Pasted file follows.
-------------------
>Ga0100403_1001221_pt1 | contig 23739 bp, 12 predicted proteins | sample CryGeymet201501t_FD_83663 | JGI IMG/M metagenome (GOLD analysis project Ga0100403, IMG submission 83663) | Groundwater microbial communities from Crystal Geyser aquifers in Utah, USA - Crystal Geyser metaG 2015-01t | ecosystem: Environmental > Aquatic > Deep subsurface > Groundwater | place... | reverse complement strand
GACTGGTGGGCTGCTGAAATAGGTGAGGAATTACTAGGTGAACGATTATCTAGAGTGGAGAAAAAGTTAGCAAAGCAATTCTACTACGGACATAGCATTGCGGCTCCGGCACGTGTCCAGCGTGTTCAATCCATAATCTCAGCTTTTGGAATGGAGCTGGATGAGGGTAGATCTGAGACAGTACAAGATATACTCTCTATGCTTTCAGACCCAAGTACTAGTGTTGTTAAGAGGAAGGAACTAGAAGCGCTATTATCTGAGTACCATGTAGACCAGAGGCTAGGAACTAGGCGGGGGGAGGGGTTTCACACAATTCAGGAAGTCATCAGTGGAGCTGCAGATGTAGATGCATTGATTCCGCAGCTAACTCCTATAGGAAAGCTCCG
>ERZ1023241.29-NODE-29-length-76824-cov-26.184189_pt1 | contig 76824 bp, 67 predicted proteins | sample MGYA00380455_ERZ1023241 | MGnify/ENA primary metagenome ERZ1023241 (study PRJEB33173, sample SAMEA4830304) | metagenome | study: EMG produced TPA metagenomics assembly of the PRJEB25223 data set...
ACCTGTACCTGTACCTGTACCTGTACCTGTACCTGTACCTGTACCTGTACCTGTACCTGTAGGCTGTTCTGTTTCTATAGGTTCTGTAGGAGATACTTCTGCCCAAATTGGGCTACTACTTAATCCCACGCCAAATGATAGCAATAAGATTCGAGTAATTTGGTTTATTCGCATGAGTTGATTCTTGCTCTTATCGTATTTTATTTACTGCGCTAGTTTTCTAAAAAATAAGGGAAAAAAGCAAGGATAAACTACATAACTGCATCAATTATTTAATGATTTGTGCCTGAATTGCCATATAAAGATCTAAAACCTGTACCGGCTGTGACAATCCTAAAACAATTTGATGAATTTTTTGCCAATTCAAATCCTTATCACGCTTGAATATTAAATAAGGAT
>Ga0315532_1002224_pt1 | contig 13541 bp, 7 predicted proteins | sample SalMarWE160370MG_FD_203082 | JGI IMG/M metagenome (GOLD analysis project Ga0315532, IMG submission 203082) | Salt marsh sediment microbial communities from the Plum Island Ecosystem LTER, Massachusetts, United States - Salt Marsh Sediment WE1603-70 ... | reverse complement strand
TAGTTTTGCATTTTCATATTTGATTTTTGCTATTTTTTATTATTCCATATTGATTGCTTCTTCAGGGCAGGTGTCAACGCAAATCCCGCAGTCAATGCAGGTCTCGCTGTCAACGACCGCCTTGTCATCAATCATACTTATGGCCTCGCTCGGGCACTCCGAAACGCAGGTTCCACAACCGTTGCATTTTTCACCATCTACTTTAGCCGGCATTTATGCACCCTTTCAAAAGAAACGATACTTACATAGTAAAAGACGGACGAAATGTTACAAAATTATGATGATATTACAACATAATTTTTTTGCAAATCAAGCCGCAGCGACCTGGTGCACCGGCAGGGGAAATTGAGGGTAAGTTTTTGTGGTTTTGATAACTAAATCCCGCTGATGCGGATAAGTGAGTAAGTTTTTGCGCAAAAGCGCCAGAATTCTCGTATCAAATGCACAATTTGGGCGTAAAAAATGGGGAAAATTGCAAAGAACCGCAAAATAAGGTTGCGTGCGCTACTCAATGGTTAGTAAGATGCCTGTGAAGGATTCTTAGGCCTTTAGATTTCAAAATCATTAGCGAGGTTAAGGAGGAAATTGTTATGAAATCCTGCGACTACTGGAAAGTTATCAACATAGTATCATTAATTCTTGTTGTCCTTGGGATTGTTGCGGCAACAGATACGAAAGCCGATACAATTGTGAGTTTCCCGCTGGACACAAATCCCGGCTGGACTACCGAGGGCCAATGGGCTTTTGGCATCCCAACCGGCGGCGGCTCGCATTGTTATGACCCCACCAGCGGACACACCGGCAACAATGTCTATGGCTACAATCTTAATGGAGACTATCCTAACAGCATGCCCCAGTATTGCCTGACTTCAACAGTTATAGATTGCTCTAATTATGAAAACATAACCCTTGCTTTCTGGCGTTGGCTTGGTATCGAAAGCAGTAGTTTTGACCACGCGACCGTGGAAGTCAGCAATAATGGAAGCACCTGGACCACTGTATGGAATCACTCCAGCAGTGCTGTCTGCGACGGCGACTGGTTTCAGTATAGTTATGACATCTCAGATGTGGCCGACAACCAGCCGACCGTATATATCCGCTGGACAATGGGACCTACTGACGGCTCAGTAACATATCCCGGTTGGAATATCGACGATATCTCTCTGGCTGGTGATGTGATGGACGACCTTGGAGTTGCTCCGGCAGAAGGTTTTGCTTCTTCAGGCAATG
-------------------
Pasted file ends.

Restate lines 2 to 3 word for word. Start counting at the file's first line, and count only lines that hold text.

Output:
GACTGGTGGGCTGCTGAAATAGGTGAGGAATTACTAGGTGAACGATTATCTAGAGTGGAGAAAAAGTTAGCAAAGCAATTCTACTACGGACATAGCATTGCGGCTCCGGCACGTGTCCAGCGTGTTCAATCCATAATCTCAGCTTTTGGAATGGAGCTGGATGAGGGTAGATCTGAGACAGTACAAGATATACTCTCTATGCTTTCAGACCCAAGTACTAGTGTTGTTAAGAGGAAGGAACTAGAAGCGCTATTATCTGAGTACCATGTAGACCAGAGGCTAGGAACTAGGCGGGGGGAGGGGTTTCACACAATTCAGGAAGTCATCAGTGGAGCTGCAGATGTAGATGCATTGATTCCGCAGCTAACTCCTATAGGAAAGCTCCG
>ERZ1023241.29-NODE-29-length-76824-cov-26.184189_pt1 | contig 76824 bp, 67 predicted proteins | sample MGYA00380455_ERZ1023241 | MGnify/ENA primary metagenome ERZ1023241 (study PRJEB33173, sample SAMEA4830304) | metagenome | study: EMG produced TPA metagenomics assembly of the PRJEB25223 data set...